It All Starts With HYGENE
Many types of infections can be prevented with healthy pregnancy behaviors. Use the acronym word “HYGIENE” to help you make these behaviors routine!
- Handwashing helps
- Yes to Prenatal Care
- Good food prepared safely
- Evade others’ bodily fluids
- No to unnecessary invasive procedures
- Environmental precautions
What is group B streptococcus in babies?
Group B streptococcus (strep) is a type of bacteria. It can be found in the digestive tract, urinary tract, and genital area of adults. GBS infection usually does not cause problems in healthy women before pregnancy. But it can cause serious illness for a newborn baby. It may cause sepsis, pneumonia, meningitis, or seizures.
What causes group B infection in a baby?
About 1 in 4 pregnant women have GBS in their rectum or vagina. During pregnancy, the mother can pass GBS to the baby. A baby can get it from the mother’s genital tract during birth.
Which babies are at risk for group B strep?
Newborns are more likely to get group B strep infection if the mother has:
- Preterm labor
- Early breaking of water (rupture of membranes)
- A long time between rupture of membranes and birth
- Internal fetal monitoring during labor
- A past pregnancy with a baby who had group B strep
- African-American or Hispanic ethnicity
- Group B strep in urine (bacteruria) with this pregnancy
What are the symptoms of group B strep infection in a baby?
Newborn babies with group B strep usually have signs in the first 24 hours after birth. These signs may include:
- Being fussy, very sleepy, and having breathing problems (signs of sepsis)
- Breathing fast and making grunting noises (signs of pneumonia)
- Having breathing problems and periods of not breathing (signs of meningitis)
- Having a change in blood pressure
- Having convulsions (seizure)
Babies who get group B strep a week or so after birth may have signs such as:
- Decreased movement of an arm or leg
- Pain with movement of an arm or leg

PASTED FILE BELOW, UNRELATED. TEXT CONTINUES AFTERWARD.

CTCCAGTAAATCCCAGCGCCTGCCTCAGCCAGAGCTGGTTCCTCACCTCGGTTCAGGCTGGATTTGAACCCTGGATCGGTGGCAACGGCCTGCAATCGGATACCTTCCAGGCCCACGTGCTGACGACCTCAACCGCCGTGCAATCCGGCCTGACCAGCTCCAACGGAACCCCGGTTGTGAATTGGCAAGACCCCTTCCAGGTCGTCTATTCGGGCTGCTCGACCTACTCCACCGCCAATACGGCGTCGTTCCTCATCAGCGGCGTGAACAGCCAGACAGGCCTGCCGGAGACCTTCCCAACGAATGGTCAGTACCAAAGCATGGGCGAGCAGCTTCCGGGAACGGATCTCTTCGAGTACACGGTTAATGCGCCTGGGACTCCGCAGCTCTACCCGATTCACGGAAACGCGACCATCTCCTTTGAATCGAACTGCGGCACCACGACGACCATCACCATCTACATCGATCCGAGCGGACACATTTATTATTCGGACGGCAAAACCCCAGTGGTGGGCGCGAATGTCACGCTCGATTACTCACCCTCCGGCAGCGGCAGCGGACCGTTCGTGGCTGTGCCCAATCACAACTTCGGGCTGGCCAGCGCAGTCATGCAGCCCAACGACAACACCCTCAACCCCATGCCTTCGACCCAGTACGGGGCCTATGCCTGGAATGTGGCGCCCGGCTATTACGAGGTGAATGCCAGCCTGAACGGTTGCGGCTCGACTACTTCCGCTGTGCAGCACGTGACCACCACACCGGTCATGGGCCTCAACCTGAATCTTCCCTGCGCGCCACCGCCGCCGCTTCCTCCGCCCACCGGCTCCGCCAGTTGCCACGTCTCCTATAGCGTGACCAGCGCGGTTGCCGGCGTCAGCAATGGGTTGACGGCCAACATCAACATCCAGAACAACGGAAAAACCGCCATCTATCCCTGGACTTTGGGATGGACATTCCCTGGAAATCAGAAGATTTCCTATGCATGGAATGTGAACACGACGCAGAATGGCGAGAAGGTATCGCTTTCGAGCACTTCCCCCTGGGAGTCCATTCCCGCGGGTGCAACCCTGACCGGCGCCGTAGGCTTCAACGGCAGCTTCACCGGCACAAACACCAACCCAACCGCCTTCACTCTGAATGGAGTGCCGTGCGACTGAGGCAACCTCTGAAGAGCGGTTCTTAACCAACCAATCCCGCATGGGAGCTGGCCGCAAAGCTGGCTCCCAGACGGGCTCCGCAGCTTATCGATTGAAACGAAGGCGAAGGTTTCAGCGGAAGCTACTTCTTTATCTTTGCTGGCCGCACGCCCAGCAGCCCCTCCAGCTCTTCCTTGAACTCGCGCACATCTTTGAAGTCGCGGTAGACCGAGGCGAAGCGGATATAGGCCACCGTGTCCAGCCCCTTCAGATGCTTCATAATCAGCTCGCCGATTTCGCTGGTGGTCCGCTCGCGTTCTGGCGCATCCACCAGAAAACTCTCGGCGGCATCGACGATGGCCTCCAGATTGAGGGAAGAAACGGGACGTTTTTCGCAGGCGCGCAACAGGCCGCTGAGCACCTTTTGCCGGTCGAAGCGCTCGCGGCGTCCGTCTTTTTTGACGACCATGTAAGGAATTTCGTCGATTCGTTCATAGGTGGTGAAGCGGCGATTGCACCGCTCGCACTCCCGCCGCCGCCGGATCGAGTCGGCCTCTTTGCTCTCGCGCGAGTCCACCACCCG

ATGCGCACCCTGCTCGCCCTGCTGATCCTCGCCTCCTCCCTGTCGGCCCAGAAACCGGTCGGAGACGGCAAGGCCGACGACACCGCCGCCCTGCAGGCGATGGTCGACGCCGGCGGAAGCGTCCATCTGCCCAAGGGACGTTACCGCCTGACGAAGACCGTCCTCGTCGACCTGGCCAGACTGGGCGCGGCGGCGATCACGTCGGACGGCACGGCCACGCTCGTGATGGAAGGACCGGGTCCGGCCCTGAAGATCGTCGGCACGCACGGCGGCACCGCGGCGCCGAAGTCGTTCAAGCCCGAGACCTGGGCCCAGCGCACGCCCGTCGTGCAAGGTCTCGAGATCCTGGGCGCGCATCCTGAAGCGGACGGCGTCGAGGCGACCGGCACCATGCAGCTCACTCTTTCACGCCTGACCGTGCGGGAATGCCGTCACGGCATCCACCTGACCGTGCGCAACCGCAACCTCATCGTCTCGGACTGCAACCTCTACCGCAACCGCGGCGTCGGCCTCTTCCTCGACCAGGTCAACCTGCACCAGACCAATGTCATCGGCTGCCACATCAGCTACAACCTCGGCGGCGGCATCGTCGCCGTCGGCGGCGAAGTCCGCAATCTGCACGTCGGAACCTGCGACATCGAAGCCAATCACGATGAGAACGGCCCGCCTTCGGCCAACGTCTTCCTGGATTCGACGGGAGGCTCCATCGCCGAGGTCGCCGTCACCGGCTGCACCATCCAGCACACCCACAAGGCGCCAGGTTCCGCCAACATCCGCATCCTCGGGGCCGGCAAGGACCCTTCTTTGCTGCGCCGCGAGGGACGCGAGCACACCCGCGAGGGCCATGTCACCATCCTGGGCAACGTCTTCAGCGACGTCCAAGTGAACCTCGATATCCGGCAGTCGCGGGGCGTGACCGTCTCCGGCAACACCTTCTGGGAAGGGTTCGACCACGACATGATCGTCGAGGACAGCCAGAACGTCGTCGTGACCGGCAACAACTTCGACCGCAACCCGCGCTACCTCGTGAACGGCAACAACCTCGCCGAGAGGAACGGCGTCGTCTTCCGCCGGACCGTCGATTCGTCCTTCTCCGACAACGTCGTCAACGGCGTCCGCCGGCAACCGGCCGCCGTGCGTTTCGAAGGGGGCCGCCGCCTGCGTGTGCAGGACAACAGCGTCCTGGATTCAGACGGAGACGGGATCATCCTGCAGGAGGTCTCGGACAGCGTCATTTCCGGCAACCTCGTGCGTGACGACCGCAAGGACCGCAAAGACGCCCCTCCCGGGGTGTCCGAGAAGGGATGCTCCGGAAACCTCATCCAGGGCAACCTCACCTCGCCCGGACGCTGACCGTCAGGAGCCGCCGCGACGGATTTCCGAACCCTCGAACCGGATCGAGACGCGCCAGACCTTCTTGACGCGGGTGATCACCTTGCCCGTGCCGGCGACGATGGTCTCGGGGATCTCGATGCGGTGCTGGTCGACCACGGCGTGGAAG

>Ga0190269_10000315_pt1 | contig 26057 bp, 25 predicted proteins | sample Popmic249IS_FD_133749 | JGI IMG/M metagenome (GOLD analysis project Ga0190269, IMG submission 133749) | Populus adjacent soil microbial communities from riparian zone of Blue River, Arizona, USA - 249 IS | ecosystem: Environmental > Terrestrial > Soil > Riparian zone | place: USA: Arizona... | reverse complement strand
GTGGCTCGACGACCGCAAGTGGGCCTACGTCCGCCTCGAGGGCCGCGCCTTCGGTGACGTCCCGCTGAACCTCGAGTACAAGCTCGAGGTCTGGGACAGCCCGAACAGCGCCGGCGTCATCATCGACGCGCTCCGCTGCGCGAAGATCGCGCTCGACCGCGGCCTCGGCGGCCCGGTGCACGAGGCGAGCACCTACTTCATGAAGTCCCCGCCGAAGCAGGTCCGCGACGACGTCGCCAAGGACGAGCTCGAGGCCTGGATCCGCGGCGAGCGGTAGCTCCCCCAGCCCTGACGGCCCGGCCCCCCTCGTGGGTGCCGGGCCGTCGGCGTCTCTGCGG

- Breathing problems
- Red area on the face or other part of the body
Pregnant women may have group B strep without symptoms. When they have symptoms, these may include:
- Having to urinate often, having an urge to go, or pain when urinating
- Nausea and vomiting
- Pain in your side or back
- Uterus or belly is sore
- Fast heart rate
How is group B strep diagnosed in a baby?
Most newborns with group B strep infection have signs in the first few hours after birth. Your baby’s healthcare provider will test your baby’s body fluids, such as blood or spinal fluid.
How is group B strep treated in a baby?
Newborn babies who are ill with group B strep infection may need care in the newborn intensive care unit (NICU). They are usually given IV antibiotics. Your baby may need other treatments if the infection is severe or if he or she has meningitis or pneumonia.
What are possible complications of group B strep in a baby?
In some pregnant women, GBS infection may cause chorioamnionitis. This is infection of the amniotic fluid, sac, and placenta. It can also cause a postpartum infection (endometritis). Urinary tract infections caused by GBS can lead to preterm labor and birth. Pregnant women with GBS are more likely to need a cesarean delivery. They are also more likely to have heavy bleeding after delivery.
Group B strep is the most common cause of serious infections in newborns. GBS infection can lead to meningitis, pneumonia, or sepsis. Meningitis is more common in a baby who has a GBS infection happen a week to several months after birth.